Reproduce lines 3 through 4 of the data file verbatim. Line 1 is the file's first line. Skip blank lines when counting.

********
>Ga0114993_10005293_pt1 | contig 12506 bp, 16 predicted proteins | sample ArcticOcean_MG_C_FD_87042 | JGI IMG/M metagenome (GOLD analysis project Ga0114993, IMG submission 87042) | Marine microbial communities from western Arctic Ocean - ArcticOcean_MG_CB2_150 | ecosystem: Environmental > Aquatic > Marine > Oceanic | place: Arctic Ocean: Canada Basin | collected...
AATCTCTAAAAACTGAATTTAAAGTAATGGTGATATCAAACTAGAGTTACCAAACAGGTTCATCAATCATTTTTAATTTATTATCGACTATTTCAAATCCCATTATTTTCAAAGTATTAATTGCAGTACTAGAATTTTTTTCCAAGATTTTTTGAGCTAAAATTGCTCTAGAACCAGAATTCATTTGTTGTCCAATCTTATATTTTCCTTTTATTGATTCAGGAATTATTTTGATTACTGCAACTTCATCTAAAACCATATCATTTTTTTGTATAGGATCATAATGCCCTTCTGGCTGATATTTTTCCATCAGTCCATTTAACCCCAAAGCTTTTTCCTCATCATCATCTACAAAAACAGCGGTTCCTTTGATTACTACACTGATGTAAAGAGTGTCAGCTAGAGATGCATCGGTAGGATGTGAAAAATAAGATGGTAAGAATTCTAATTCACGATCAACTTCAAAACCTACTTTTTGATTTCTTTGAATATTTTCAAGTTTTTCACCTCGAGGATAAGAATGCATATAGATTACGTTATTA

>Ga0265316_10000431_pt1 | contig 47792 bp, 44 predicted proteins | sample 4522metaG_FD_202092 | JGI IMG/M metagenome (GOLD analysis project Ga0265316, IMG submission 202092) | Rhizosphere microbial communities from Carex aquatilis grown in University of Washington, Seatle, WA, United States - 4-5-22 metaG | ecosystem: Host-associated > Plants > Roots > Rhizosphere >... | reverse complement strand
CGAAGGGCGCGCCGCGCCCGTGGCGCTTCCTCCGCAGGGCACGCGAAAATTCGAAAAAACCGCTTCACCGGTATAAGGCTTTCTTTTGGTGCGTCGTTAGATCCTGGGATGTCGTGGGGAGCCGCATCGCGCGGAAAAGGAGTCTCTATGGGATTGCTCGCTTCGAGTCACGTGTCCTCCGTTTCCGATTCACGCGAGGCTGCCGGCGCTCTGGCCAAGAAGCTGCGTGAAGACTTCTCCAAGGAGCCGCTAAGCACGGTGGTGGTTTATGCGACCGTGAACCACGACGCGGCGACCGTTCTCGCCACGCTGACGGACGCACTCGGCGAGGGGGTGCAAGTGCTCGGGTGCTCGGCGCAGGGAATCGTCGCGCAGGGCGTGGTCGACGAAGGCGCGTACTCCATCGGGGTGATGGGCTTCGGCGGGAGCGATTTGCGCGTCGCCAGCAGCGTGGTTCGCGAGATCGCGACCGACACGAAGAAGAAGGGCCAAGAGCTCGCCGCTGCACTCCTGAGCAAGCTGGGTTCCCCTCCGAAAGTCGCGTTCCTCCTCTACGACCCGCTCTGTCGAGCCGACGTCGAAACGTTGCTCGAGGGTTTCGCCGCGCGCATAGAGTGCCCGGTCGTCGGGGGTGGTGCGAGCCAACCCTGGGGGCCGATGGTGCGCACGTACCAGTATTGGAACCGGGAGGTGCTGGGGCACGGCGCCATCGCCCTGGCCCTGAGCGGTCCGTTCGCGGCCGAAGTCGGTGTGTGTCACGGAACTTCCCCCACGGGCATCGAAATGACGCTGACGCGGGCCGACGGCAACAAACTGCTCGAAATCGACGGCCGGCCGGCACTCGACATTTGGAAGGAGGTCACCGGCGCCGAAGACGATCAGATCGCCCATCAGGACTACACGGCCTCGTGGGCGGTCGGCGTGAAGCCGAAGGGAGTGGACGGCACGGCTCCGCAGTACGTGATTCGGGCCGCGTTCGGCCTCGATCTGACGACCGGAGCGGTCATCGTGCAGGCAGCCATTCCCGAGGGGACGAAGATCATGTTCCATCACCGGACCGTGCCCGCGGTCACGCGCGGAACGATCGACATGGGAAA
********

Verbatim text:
>Ga0265316_10000431_pt1 | contig 47792 bp, 44 predicted proteins | sample 4522metaG_FD_202092 | JGI IMG/M metagenome (GOLD analysis project Ga0265316, IMG submission 202092) | Rhizosphere microbial communities from Carex aquatilis grown in University of Washington, Seatle, WA, United States - 4-5-22 metaG | ecosystem: Host-associated > Plants > Roots > Rhizosphere >... | reverse complement strand
CGAAGGGCGCGCCGCGCCCGTGGCGCTTCCTCCGCAGGGCACGCGAAAATTCGAAAAAACCGCTTCACCGGTATAAGGCTTTCTTTTGGTGCGTCGTTAGATCCTGGGATGTCGTGGGGAGCCGCATCGCGCGGAAAAGGAGTCTCTATGGGATTGCTCGCTTCGAGTCACGTGTCCTCCGTTTCCGATTCACGCGAGGCTGCCGGCGCTCTGGCCAAGAAGCTGCGTGAAGACTTCTCCAAGGAGCCGCTAAGCACGGTGGTGGTTTATGCGACCGTGAACCACGACGCGGCGACCGTTCTCGCCACGCTGACGGACGCACTCGGCGAGGGGGTGCAAGTGCTCGGGTGCTCGGCGCAGGGAATCGTCGCGCAGGGCGTGGTCGACGAAGGCGCGTACTCCATCGGGGTGATGGGCTTCGGCGGGAGCGATTTGCGCGTCGCCAGCAGCGTGGTTCGCGAGATCGCGACCGACACGAAGAAGAAGGGCCAAGAGCTCGCCGCTGCACTCCTGAGCAAGCTGGGTTCCCCTCCGAAAGTCGCGTTCCTCCTCTACGACCCGCTCTGTCGAGCCGACGTCGAAACGTTGCTCGAGGGTTTCGCCGCGCGCATAGAGTGCCCGGTCGTCGGGGGTGGTGCGAGCCAACCCTGGGGGCCGATGGTGCGCACGTACCAGTATTGGAACCGGGAGGTGCTGGGGCACGGCGCCATCGCCCTGGCCCTGAGCGGTCCGTTCGCGGCCGAAGTCGGTGTGTGTCACGGAACTTCCCCCACGGGCATCGAAATGACGCTGACGCGGGCCGACGGCAACAAACTGCTCGAAATCGACGGCCGGCCGGCACTCGACATTTGGAAGGAGGTCACCGGCGCCGAAGACGATCAGATCGCCCATCAGGACTACACGGCCTCGTGGGCGGTCGGCGTGAAGCCGAAGGGAGTGGACGGCACGGCTCCGCAGTACGTGATTCGGGCCGCGTTCGGCCTCGATCTGACGACCGGAGCGGTCATCGTGCAGGCAGCCATTCCCGAGGGGACGAAGATCATGTTCCATCACCGGACCGTGCCCGCGGTCACGCGCGGAACGATCGACATGGGAAA